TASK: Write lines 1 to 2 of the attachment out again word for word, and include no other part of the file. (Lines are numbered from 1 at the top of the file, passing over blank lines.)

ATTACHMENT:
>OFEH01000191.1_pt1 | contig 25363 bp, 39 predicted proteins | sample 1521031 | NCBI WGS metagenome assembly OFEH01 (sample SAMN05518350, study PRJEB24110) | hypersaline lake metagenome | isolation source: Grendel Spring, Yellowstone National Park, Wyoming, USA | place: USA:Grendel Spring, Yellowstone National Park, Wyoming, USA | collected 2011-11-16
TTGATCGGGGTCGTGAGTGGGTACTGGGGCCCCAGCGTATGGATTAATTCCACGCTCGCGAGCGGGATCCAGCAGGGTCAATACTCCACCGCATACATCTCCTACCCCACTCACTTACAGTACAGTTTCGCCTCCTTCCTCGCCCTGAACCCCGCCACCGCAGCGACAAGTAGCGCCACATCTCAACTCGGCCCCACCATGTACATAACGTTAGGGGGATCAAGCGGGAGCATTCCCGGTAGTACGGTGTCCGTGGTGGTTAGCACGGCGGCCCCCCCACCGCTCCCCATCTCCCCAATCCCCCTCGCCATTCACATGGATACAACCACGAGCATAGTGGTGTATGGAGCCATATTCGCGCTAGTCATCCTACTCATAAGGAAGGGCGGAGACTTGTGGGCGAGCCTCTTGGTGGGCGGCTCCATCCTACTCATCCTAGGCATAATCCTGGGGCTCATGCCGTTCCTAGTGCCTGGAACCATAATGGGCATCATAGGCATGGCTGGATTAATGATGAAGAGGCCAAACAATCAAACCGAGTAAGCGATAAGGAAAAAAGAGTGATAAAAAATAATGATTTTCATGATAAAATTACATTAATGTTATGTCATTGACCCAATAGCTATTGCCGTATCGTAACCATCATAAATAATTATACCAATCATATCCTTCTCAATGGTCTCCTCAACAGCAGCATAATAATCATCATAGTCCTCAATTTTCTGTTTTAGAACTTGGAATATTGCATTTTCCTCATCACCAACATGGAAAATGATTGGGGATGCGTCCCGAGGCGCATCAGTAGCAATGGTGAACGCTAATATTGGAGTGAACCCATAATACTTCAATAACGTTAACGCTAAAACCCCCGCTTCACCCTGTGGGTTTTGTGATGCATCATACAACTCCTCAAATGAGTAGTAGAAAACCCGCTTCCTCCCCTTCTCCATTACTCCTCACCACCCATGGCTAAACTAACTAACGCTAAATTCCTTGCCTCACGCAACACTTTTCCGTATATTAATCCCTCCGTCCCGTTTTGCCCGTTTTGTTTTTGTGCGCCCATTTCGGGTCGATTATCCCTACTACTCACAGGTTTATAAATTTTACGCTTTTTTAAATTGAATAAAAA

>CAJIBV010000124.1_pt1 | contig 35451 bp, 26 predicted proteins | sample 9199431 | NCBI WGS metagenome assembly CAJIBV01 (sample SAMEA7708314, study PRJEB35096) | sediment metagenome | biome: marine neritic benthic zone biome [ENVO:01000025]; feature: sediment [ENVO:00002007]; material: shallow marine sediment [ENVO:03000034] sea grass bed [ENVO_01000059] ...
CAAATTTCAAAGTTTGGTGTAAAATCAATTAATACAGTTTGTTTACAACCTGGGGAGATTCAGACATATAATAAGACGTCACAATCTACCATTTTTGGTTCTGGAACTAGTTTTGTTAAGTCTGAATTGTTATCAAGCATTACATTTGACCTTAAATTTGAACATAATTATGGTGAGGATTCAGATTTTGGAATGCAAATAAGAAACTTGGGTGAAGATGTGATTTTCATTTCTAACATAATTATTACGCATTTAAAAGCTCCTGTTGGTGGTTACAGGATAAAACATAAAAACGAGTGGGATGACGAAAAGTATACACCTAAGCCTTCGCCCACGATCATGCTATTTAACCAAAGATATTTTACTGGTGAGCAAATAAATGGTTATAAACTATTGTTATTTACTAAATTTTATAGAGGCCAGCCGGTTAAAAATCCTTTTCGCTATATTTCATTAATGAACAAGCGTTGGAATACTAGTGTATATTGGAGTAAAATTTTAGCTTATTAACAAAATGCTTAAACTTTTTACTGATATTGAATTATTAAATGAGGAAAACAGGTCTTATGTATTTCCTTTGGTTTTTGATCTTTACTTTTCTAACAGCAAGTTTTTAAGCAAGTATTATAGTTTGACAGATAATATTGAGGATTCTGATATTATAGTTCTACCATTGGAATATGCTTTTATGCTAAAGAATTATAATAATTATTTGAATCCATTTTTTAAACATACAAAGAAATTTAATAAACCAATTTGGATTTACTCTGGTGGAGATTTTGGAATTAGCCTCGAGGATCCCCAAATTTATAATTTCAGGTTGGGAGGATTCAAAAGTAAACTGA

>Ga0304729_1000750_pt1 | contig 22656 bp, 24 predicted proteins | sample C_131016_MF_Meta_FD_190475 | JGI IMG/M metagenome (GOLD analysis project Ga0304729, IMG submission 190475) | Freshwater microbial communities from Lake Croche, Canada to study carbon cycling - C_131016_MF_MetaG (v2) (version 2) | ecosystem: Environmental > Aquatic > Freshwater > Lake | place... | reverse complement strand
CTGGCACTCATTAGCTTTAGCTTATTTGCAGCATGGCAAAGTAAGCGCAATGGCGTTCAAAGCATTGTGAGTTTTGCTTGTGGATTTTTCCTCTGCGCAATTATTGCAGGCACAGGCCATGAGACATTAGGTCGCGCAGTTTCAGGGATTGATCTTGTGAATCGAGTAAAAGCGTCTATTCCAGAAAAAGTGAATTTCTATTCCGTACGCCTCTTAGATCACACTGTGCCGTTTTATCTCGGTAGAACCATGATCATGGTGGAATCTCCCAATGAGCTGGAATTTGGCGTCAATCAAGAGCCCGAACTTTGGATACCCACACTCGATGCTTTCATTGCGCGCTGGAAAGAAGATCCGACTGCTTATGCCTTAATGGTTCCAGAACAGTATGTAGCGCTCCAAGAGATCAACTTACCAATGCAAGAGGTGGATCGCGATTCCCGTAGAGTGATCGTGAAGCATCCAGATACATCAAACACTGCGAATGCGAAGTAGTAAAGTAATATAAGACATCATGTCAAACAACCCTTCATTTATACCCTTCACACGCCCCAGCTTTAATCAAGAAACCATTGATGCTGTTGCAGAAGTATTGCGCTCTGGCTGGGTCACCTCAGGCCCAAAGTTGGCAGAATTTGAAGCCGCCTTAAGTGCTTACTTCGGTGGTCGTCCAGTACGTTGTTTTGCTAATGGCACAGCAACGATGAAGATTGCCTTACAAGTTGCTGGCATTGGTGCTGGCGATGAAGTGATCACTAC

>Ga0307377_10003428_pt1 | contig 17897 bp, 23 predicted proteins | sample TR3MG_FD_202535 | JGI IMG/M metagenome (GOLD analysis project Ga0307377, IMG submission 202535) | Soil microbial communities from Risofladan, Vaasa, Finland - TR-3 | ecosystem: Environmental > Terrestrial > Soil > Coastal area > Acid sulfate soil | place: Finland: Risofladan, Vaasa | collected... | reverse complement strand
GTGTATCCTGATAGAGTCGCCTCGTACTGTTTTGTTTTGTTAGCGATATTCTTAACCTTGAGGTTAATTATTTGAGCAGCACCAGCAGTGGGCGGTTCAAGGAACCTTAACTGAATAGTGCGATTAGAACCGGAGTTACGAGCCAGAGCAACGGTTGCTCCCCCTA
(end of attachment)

>OFEH01000191.1_pt1 | contig 25363 bp, 39 predicted proteins | sample 1521031 | NCBI WGS metagenome assembly OFEH01 (sample SAMN05518350, study PRJEB24110) | hypersaline lake metagenome | isolation source: Grendel Spring, Yellowstone National Park, Wyoming, USA | place: USA:Grendel Spring, Yellowstone National Park, Wyoming, USA | collected 2011-11-16
TTGATCGGGGTCGTGAGTGGGTACTGGGGCCCCAGCGTATGGATTAATTCCACGCTCGCGAGCGGGATCCAGCAGGGTCAATACTCCACCGCATACATCTCCTACCCCACTCACTTACAGTACAGTTTCGCCTCCTTCCTCGCCCTGAACCCCGCCACCGCAGCGACAAGTAGCGCCACATCTCAACTCGGCCCCACCATGTACATAACGTTAGGGGGATCAAGCGGGAGCATTCCCGGTAGTACGGTGTCCGTGGTGGTTAGCACGGCGGCCCCCCCACCGCTCCCCATCTCCCCAATCCCCCTCGCCATTCACATGGATACAACCACGAGCATAGTGGTGTATGGAGCCATATTCGCGCTAGTCATCCTACTCATAAGGAAGGGCGGAGACTTGTGGGCGAGCCTCTTGGTGGGCGGCTCCATCCTACTCATCCTAGGCATAATCCTGGGGCTCATGCCGTTCCTAGTGCCTGGAACCATAATGGGCATCATAGGCATGGCTGGATTAATGATGAAGAGGCCAAACAATCAAACCGAGTAAGCGATAAGGAAAAAAGAGTGATAAAAAATAATGATTTTCATGATAAAATTACATTAATGTTATGTCATTGACCCAATAGCTATTGCCGTATCGTAACCATCATAAATAATTATACCAATCATATCCTTCTCAATGGTCTCCTCAACAGCAGCATAATAATCATCATAGTCCTCAATTTTCTGTTTTAGAACTTGGAATATTGCATTTTCCTCATCACCAACATGGAAAATGATTGGGGATGCGTCCCGAGGCGCATCAGTAGCAATGGTGAACGCTAATATTGGAGTGAACCCATAATACTTCAATAACGTTAACGCTAAAACCCCCGCTTCACCCTGTGGGTTTTGTGATGCATCATACAACTCCTCAAATGAGTAGTAGAAAACCCGCTTCCTCCCCTTCTCCATTACTCCTCACCACCCATGGCTAAACTAACTAACGCTAAATTCCTTGCCTCACGCAACACTTTTCCGTATATTAATCCCTCCGTCCCGTTTTGCCCGTTTTGTTTTTGTGCGCCCATTTCGGGTCGATTATCCCTACTACTCACAGGTTTATAAATTTTACGCTTTTTTAAATTGAATAAAAA